India’s Strategic Standpoint against China

In its strategic standpoint, India is convincingly sending the assertive message to China and the world that there is alternative to the dependence on China, which is delivering significantly in the strategic fronts of New Delhi, and we hope that the momentum should go on

Opinion

By Shibdas Bhattacharjee

Under the shade of increasing Chinese escalation across the Line of Actual Control (LAC), growing hostilities between the two countries and Chinese provocation to sabotage India’s security interests, New Delhi is working on different fronts. These are not only to restrict China on the military fronts but also making Beijing heed to the reality that it is better both for China and the region to forget what happened in 1962. Tension is prevailing across the LAC and the level of concern has deepened because of force mobilisation by the two countries. But apart from military preparedness, India is making all efforts to extend her strategic reach and intensified larger diplomatic initiatives to counter China in every possible front.

Level of mercury is fluctuating at this point of time as several things are happening together on different fronts. On the one hand, there is military preparedness and on the other recent talks held between the two countries on delegation and ministerial levels. But important point is: it is China that has expressed disparity to resume dialogue with India which became evident from the Chinese approach in Moscow. Talks held between the defence ministers and foreign ministers during the recently held Shanghai Cooperation Organisation (SCO) meet held in Moscow. Nothing substantive has happened from the talks, as India did not allow China to bring other aspects on the negotiation table undermining the existing situation across the LAC. Nevertheless, it was expected that the process of de-escalation might begin after the talks. However, it became clear from the approach of China that its intension to engage into talks with Indian leadership in Moscow was mere eyewash.

Chinese intension became evident within a couple of days after the talks had held in Moscow. On the backdrop of emerging situation across the LAC, the editorial published in the Chinese State-run media The Global Times has virtually threatened India to face the same consequence as the one happened in 1962. The Editorial published in The Global Times under the caption “History will repeat itself if India makes same border mistake” is all about exposing China’s military muscle against India. In the editorial which is the mouth-piece of Beijing administration, it has been stated that “China claimed victory in the 1962 war, which should be a lesson for India.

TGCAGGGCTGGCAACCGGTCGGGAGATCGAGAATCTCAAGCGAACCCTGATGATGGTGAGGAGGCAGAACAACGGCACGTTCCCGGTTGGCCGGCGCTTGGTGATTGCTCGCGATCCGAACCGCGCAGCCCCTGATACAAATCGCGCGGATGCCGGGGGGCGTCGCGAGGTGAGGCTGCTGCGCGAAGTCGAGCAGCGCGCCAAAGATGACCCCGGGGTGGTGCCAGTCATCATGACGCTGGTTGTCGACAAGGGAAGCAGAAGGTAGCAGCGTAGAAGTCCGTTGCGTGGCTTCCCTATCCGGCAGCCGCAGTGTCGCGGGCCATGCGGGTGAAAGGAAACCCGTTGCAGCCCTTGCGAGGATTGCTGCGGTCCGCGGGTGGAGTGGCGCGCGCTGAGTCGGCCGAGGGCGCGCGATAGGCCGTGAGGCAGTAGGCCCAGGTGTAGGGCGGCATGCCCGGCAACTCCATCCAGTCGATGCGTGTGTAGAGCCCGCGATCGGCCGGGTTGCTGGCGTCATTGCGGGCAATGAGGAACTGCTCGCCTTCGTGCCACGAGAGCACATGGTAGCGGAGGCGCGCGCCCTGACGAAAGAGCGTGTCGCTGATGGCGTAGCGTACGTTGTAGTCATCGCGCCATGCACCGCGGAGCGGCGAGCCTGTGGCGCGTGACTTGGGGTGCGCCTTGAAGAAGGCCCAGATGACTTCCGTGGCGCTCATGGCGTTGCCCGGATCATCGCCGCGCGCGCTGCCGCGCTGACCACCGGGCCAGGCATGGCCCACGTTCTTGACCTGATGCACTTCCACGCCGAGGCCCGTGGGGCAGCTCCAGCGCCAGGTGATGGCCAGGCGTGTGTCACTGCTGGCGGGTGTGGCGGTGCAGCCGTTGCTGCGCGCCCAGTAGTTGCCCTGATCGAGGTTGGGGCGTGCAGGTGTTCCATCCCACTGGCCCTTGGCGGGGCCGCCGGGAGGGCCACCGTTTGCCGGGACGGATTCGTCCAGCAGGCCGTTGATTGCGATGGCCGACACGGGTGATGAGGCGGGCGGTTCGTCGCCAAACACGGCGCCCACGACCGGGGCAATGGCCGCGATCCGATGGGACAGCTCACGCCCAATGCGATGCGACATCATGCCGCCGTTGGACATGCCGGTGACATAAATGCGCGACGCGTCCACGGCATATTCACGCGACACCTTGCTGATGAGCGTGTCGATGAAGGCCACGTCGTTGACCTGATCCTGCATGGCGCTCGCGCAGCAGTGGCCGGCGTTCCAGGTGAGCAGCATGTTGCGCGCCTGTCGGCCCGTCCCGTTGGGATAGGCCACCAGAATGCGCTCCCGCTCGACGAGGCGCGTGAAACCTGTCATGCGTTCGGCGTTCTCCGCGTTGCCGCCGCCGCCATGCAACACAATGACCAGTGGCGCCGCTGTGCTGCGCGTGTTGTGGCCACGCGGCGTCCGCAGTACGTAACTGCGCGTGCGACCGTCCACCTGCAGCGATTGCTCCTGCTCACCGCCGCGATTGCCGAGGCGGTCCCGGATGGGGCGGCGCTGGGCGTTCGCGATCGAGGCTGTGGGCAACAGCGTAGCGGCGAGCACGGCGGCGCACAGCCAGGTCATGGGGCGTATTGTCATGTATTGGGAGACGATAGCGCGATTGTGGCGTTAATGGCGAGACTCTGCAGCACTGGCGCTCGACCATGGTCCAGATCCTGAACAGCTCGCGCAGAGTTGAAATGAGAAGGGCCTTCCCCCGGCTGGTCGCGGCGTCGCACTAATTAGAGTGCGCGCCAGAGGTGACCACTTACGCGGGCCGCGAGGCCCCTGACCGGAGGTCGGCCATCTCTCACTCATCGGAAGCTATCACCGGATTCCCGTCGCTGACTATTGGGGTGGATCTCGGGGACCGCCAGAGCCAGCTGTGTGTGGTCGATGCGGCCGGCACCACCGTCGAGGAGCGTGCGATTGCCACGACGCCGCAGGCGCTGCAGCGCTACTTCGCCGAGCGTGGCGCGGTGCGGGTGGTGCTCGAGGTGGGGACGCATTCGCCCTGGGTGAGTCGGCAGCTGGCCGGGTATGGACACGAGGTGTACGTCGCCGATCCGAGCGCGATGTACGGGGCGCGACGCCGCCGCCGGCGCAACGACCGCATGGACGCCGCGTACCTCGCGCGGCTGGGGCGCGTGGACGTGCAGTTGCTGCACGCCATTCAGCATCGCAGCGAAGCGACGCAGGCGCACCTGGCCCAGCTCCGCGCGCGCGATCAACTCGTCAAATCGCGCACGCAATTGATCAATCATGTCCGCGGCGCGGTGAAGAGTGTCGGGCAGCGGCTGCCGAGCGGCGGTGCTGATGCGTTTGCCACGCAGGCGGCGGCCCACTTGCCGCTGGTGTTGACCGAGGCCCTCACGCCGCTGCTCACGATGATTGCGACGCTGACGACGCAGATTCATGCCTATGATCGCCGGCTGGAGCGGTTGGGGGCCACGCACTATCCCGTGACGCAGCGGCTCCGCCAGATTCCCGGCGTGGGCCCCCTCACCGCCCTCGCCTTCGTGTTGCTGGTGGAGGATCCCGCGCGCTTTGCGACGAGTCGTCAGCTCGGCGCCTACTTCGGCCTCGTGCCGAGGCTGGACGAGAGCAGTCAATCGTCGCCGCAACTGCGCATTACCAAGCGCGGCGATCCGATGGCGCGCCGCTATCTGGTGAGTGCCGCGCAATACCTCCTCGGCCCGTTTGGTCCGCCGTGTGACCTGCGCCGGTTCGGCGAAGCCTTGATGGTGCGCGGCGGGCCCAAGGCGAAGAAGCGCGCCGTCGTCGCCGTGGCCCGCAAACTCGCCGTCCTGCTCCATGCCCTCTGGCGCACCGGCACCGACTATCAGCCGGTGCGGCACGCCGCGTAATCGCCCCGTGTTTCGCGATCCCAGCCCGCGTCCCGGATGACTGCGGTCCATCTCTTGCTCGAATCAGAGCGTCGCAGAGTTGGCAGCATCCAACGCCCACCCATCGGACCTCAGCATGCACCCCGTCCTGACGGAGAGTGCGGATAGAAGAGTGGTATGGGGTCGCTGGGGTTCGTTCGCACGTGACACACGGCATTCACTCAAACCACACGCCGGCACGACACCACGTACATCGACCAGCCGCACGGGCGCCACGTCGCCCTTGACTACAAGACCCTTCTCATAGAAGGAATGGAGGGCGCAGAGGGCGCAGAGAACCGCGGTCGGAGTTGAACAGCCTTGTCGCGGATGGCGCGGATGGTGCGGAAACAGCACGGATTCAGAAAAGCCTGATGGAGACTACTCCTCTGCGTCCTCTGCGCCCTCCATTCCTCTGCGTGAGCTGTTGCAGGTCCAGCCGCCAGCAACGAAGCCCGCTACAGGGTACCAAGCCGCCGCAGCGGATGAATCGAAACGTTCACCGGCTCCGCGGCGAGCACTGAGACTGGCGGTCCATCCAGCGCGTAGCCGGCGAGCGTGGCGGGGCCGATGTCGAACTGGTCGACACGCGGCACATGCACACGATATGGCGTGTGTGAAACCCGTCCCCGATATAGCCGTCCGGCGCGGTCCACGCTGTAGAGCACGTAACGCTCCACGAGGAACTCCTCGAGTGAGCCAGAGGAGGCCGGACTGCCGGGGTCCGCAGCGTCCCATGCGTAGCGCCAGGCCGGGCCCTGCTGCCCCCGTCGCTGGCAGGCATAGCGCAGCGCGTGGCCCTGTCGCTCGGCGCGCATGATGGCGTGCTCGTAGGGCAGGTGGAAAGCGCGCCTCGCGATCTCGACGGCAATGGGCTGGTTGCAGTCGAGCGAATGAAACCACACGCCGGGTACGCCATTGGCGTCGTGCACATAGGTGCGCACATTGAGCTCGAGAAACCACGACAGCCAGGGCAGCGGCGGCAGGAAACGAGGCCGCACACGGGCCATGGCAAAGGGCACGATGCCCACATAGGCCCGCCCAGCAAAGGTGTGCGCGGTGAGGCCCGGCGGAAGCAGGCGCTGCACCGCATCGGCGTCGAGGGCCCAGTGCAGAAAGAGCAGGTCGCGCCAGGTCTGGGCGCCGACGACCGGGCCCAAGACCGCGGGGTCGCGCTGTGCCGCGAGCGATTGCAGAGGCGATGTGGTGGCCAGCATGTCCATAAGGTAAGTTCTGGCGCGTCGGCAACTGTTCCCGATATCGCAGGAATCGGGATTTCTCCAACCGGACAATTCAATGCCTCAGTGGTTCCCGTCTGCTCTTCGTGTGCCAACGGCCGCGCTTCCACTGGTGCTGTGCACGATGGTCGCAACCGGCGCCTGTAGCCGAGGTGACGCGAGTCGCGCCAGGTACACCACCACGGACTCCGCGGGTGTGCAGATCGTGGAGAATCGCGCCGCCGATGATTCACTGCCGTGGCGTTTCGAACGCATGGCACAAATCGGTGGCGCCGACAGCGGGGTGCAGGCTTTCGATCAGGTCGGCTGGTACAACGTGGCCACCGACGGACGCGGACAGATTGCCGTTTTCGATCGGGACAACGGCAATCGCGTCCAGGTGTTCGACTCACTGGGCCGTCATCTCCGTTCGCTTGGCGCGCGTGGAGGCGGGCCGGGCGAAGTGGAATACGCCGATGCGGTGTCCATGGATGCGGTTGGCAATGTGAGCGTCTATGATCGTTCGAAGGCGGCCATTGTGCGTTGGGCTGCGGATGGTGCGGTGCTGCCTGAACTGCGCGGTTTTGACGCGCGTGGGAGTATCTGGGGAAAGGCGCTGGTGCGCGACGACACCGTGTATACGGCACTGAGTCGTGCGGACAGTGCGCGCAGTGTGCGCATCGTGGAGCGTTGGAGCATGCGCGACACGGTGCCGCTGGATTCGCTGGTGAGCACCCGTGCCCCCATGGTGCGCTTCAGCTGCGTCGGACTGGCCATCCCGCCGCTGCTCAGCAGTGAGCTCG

Moreover, the military capability of the PLA is not what it used to be decades ago. Now, the PLA is a modern one with information capability, systematic combat capability and joint combat capability– India should not make provocations. If it does, history will repeat itself – the Indian army is bound to be defeated. ” This warning was made just after the bilateral level talks held between the defence and foreign ministers of India and China on the sideline of SCO meet in Moscow. This is the official stand of China. China’s increasing activities in Bhutan have proved yet again how China has intensified efforts to use proxies against India.

India is doing the requisite on the border in the form of force mobilisations and others. Similarly, on the strategic front, India seemed intensifying efforts to build an anti-China axis. In these context recent virtual strategic talks between India and the United States during third India-US Leadership Summit was undoubtedly an important development

All these really demand New Delhi extending strategic partnership against China and attaining larger military deployment across the LAC. Across the LAC, India is doing the requisite on the border in the form of force mobilisations and others. Similarly, on the strategic front, India seemed intensifying efforts to build an anti-China axis. In these context recent virtual strategic talks between India and the United States during third India-US Leadership Summit was undoubtedly an important development. Washington has already informally proposed willingness to build Asian NATO comprising India and others. The dialogue between the two democracies has some distinctive takeaways. One is certainly, US wants India emerging as an important stakeholder in the region, which New Delhi really deserves.

As per media reports, “the US is eager to help India become a world power which contributes to net security, a top American diplomat has said, indicating the President Donald Trump-led administration’s willingness to support New Delhi with ‘best-in-class’ defence capabilities.” In fact, US administration is convinced that be the ideological or military battle against China, India is a natural ally. Reality is: on the backdrop of declining US hold in the region, Washington has become more dependable on New Delhi. Americans are desperate to re-establish dominance in the region depending on India. Naturally, this has increased the probabilities of larger strategic and defence co-operations between New Delhi and Washington.